Lebanon Project Demos Water-Saving Techniques

December 19, 2017

Higher crop yields of up to 40 percent and 40 percent lower labor costs. Plus water savings and reduced electric bills. Such are the benefits of water-saving technologies illustrated in a recent trial conducted by the Lebanon Water Project (LWP) and Unifert, a commercial agribusiness in Lebanon.

The trial compared traditional irrigation methods, such as water guns and sprinklers, with water-saving methods, such as drip irrigation and mini-sprinklers. Approximately 30 farmers in West Beka’a saw first-hand the results of the trial during a Farmers Field Day held at the Khirbet Qanafar Litani River Authority station.

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The Farmers Field Day was the third event of its kind. Funded by the U.S. Agency for International Development and implemented by DAI, LWP devised the events, which are conducted with private sector partners to introduce water-saving techniques in a country that has long suffered from poor water infrastructure and a lack of access to high-quality water.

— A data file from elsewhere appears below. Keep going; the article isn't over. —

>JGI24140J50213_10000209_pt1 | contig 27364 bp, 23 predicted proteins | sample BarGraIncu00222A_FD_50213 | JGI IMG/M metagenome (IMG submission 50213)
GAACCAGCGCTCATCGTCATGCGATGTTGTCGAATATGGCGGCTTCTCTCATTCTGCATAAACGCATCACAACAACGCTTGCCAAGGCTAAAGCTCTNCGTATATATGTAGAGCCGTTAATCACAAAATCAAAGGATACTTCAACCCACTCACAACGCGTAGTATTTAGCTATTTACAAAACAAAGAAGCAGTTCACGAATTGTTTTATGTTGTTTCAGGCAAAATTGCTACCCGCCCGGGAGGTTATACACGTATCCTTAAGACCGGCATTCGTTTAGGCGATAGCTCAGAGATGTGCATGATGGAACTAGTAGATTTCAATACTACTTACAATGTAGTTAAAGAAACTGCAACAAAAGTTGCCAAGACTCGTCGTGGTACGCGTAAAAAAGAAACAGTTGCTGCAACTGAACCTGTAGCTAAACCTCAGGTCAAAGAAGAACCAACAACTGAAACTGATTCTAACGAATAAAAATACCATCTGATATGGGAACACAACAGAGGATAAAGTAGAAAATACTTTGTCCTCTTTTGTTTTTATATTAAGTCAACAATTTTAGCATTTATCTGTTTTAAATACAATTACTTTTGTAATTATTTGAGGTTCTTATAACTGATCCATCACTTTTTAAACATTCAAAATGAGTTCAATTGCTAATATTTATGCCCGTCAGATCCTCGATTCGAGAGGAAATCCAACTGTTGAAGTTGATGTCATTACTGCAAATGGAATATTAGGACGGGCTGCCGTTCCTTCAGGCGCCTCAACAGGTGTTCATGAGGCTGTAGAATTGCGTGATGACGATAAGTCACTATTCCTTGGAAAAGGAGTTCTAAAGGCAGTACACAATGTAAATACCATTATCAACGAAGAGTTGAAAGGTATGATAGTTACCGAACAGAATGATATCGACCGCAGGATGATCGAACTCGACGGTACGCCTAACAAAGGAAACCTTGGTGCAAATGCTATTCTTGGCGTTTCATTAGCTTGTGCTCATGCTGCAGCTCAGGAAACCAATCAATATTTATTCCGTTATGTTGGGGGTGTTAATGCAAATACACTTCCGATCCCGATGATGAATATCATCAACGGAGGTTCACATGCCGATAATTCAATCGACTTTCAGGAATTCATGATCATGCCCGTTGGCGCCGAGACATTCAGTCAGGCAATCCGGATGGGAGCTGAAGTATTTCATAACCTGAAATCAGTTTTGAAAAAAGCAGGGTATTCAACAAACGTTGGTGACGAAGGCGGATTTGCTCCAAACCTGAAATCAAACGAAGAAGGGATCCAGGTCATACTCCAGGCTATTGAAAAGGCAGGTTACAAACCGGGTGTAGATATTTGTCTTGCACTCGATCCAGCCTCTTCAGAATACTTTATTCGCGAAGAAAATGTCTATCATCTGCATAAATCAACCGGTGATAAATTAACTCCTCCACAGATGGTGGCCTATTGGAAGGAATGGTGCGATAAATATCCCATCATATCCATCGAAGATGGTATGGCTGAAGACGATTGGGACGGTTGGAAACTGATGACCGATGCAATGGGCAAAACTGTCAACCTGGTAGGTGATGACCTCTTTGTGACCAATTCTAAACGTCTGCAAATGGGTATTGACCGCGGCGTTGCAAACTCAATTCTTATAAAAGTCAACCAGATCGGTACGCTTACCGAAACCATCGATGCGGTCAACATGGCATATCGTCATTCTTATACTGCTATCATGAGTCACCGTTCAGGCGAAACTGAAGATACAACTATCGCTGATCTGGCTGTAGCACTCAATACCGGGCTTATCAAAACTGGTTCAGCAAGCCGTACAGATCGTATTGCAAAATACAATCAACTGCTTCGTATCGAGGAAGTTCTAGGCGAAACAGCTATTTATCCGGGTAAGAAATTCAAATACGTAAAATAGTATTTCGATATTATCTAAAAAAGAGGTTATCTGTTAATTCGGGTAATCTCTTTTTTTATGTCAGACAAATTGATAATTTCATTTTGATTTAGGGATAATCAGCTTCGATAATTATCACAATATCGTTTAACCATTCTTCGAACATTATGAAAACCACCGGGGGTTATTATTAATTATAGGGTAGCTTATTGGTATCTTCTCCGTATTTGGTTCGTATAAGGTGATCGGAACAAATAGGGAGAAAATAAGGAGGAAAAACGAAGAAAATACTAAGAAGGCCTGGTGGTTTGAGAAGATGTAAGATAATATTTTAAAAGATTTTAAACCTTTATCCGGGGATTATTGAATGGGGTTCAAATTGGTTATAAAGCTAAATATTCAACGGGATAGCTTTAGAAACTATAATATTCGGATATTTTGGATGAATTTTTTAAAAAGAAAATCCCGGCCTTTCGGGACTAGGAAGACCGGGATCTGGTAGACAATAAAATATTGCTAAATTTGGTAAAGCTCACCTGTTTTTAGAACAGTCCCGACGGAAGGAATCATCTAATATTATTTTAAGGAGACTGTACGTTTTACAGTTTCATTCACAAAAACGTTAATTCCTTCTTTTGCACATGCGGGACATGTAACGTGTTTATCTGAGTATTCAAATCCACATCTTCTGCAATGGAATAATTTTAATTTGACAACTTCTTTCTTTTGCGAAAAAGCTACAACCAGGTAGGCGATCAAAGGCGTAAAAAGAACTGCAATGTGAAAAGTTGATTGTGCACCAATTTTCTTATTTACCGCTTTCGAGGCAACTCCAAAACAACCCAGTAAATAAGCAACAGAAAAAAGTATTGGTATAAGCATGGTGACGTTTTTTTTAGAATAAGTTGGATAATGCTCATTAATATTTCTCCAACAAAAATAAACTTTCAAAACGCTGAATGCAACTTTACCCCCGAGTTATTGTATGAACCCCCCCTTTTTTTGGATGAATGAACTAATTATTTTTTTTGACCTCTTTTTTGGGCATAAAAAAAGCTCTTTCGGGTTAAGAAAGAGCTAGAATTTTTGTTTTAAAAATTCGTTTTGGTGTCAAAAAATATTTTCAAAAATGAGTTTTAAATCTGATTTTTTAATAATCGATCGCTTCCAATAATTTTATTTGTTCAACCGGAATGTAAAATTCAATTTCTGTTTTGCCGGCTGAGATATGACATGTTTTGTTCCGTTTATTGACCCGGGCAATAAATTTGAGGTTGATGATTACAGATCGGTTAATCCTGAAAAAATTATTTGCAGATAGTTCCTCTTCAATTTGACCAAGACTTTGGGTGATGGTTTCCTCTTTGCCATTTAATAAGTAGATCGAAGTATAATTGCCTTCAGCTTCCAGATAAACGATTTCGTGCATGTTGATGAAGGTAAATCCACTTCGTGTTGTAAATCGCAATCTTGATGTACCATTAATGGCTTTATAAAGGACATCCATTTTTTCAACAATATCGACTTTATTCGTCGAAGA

The first two Farmer Field Days focused on teaching hydroponics, a technology that relies on providing mineral nutrients to plants through a water/solvent-based irrigation system that is soil-less.

In this latest experiment, LWP engineers and Unifert representatives installed drip irrigation on a plot of land dedicated to feed corn and potatoes. They tended the crops for 120 days, then harvested them, filming the entire process. The team presented the technical information, crop calculations, and return on investment to the farmers at the event. LWP also offers a rebate program to farmers who try the drip irrigation method.

LWP works with potential partners to address efficient water use in both the private and public sectors and to reduce wasteful water use in rural and urban settings, with a focus on agriculture water users.

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